c-title pmc-u-font-size-20 pmc-u-font-size-38@tablet pmc-u-font-size-46@desktop-xl u-text-align-center@mobile-max u-letter-spacing-0025 pmc-u-line-height-normal u-line-height-45@tablet pmc-u-padding-t-1 pmc-u-padding-t-050@mobile-max”>‘Leave No Traces’ Director Calls Infamous 1983 Killing Of Polish Teen “Kafkaesque” – Contenders L.A.
By Brandon Choe
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November 14, 2021 6:00pm
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Director Jan P. Matuszyński, left, and actor Tomasz Ziętek at ‘Leave No Traces’ panel
Leave No Traces director Jan P. Matuszynski said that although the Polish population might know about the murder of Grzegorz Przemyk, most didn’t understand the full scope of the operation. Matuszynski and lead actor Tomasz Zietek joined film critic Todd McCarthy to talk about the political drama during Deadline’s Contenders Film: Los Angeles award-season event Sunday at the DGA Theater.
“No one knew the details — just names and if they had gotten beaten up,” Matuszynski said. “If you go more into the characters, which is in the film, they didn’t know how much of a cover-up it was. The problem was not the situation in the police station. The problem was that it was getting more and more political. This is something that is universal.”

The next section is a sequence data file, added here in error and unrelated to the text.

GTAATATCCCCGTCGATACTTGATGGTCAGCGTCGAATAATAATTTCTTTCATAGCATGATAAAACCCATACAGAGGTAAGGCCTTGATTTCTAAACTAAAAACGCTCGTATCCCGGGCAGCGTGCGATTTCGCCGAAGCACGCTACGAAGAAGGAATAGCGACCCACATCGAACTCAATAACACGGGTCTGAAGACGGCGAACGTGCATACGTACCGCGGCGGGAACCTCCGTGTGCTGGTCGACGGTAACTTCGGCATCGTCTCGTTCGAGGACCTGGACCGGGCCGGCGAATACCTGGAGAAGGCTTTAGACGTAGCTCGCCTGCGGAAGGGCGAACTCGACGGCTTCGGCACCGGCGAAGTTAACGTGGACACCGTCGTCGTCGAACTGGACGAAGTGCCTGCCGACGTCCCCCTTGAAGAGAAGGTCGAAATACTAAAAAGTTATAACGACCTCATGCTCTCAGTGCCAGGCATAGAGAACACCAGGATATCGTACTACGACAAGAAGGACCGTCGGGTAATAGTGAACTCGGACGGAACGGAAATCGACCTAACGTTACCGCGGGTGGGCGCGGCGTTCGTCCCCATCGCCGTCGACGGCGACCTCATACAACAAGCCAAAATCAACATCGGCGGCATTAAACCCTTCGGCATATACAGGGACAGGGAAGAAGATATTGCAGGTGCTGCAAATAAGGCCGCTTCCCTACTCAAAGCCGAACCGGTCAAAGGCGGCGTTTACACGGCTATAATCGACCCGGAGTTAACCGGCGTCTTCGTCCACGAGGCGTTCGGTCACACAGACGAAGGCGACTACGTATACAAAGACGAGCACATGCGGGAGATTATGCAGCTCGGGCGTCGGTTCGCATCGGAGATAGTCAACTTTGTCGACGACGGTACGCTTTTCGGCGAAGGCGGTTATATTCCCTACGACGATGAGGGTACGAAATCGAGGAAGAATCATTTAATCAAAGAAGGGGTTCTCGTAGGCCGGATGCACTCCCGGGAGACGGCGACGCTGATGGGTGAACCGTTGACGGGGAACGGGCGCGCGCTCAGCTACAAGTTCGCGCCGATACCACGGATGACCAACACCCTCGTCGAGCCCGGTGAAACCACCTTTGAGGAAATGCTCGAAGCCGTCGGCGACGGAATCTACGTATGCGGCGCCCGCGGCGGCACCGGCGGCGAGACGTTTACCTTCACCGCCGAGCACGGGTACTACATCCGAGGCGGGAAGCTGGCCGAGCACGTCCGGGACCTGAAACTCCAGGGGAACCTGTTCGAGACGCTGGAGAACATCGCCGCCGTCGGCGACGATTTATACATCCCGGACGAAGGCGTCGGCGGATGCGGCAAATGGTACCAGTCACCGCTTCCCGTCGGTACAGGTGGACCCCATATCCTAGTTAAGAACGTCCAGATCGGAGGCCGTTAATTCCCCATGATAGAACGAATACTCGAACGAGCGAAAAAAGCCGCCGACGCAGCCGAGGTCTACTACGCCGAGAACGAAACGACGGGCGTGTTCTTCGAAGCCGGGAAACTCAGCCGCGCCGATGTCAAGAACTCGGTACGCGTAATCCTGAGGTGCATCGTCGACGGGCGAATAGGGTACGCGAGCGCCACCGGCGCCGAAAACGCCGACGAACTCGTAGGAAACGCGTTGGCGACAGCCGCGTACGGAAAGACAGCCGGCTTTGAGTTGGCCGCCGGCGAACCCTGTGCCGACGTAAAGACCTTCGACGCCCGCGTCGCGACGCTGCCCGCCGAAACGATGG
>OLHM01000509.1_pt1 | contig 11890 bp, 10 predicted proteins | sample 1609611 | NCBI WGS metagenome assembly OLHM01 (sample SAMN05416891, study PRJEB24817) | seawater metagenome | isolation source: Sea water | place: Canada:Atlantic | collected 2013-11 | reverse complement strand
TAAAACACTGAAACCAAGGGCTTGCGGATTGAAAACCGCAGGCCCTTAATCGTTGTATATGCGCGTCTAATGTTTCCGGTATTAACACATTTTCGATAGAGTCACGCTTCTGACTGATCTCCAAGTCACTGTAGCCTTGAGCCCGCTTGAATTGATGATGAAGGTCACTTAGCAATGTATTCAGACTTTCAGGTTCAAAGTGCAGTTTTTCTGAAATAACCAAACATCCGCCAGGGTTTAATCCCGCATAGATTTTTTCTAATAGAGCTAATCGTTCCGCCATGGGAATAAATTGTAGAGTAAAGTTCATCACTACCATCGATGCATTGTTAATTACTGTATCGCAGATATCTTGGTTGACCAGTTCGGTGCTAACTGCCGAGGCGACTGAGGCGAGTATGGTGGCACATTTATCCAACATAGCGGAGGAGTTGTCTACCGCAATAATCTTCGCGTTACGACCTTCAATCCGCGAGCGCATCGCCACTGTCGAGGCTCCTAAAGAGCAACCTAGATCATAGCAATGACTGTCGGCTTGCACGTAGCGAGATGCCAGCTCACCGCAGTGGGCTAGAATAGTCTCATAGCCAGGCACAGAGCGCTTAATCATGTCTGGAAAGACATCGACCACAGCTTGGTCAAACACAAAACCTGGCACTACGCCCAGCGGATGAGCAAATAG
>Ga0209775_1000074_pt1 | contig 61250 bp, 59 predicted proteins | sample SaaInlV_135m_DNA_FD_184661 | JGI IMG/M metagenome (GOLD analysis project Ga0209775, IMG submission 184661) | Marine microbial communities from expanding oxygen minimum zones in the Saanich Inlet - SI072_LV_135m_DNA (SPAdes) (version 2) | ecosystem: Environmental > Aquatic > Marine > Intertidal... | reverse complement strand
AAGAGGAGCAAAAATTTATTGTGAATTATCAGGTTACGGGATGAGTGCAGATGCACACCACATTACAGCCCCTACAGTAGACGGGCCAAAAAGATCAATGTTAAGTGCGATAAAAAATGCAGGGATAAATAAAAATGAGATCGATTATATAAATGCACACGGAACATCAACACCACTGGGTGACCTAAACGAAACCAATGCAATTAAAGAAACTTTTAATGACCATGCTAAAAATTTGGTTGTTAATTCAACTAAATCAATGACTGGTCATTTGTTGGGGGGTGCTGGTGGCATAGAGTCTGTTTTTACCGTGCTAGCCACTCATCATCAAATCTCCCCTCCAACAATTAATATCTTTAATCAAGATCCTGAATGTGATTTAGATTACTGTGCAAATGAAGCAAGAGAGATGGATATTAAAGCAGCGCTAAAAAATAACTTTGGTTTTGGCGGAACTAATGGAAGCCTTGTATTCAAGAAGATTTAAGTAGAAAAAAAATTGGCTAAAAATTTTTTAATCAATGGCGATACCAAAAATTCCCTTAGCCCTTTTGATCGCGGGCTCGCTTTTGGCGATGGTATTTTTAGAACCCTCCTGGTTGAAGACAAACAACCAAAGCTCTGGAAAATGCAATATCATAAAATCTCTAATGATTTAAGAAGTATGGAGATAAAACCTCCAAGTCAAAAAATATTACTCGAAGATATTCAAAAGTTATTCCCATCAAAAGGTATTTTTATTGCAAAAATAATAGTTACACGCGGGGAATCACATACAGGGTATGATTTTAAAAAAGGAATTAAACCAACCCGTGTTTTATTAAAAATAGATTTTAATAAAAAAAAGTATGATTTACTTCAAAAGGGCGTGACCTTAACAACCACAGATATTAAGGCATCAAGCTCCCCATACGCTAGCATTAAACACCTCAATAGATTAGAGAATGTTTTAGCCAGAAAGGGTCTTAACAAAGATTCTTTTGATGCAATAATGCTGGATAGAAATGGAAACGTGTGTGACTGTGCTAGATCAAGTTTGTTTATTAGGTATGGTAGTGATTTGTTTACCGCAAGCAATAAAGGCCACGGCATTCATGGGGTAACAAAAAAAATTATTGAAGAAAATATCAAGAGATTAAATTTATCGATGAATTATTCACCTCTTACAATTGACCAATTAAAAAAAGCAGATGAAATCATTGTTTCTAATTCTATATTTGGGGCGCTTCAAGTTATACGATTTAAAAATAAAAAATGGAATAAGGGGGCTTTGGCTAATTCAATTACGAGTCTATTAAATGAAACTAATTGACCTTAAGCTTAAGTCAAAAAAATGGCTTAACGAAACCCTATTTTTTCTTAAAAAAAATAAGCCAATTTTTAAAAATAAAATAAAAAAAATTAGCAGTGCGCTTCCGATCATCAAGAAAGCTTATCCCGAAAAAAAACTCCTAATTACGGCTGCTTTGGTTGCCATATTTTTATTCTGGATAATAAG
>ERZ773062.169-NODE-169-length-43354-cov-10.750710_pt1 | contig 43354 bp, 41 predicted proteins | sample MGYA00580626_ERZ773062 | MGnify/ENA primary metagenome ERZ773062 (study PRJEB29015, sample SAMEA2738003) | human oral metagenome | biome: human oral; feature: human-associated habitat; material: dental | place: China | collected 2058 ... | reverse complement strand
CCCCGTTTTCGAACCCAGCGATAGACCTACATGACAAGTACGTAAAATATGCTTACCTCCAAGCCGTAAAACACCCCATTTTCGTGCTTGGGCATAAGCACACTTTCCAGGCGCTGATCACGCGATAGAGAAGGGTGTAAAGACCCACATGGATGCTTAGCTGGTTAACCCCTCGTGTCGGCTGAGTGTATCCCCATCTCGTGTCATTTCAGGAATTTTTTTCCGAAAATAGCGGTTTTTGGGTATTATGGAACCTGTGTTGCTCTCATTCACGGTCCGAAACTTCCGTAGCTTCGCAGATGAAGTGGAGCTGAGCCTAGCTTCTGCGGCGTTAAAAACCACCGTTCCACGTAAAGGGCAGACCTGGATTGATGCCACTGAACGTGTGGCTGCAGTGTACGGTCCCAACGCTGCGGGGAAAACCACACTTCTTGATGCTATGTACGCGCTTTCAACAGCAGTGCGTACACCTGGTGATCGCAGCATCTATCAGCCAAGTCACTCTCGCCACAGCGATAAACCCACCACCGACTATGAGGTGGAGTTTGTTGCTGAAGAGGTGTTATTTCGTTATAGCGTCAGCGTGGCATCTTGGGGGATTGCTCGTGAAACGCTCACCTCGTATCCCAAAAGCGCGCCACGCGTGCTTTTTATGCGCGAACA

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The film, which premiered at Venice, is Poland’s official entry in this year’s International Film Oscar race. It’s set in 1983, when Poland is shaken by the case of Przemyk (Gorski), a high school student who’s beaten to death by militia for refusing to show his identity documents. Based on true events, Leave No Traces follows the story of Jurek (Zietek), the only witness of the beating, who became the No. 1 enemy of the state overnight. The oppressive regime used its whole apparatus – the secret service, militia, the media and the courts – to squeeze Jurek and other people close to the case, including his parents and Przemyk’s mother, Barbara (Sandra Korezniak).
‘Leave No Traces’
Matuszynski explained through despite four years of working working on the film, he has yet to understand the police’s motivation in fatally beating the 18-year-old.
“The whole thing is Kafkaesque,” the filmmaker said. “I don’t know. I would like to know the answer, but that’s part of the job. It all starts with Przemyk not showing his ID even though he had it on him. At the time, he didn’t have to show it due to the suspension of martial law, and he used his civil rights, which is something I admire. The freedom is symbolic.”
Zietek said the case served as a milestone of his parents’ generation.
“Almost everyone remembered the situation as traumatic,” he said.
Check back Tuesday for the panel video.
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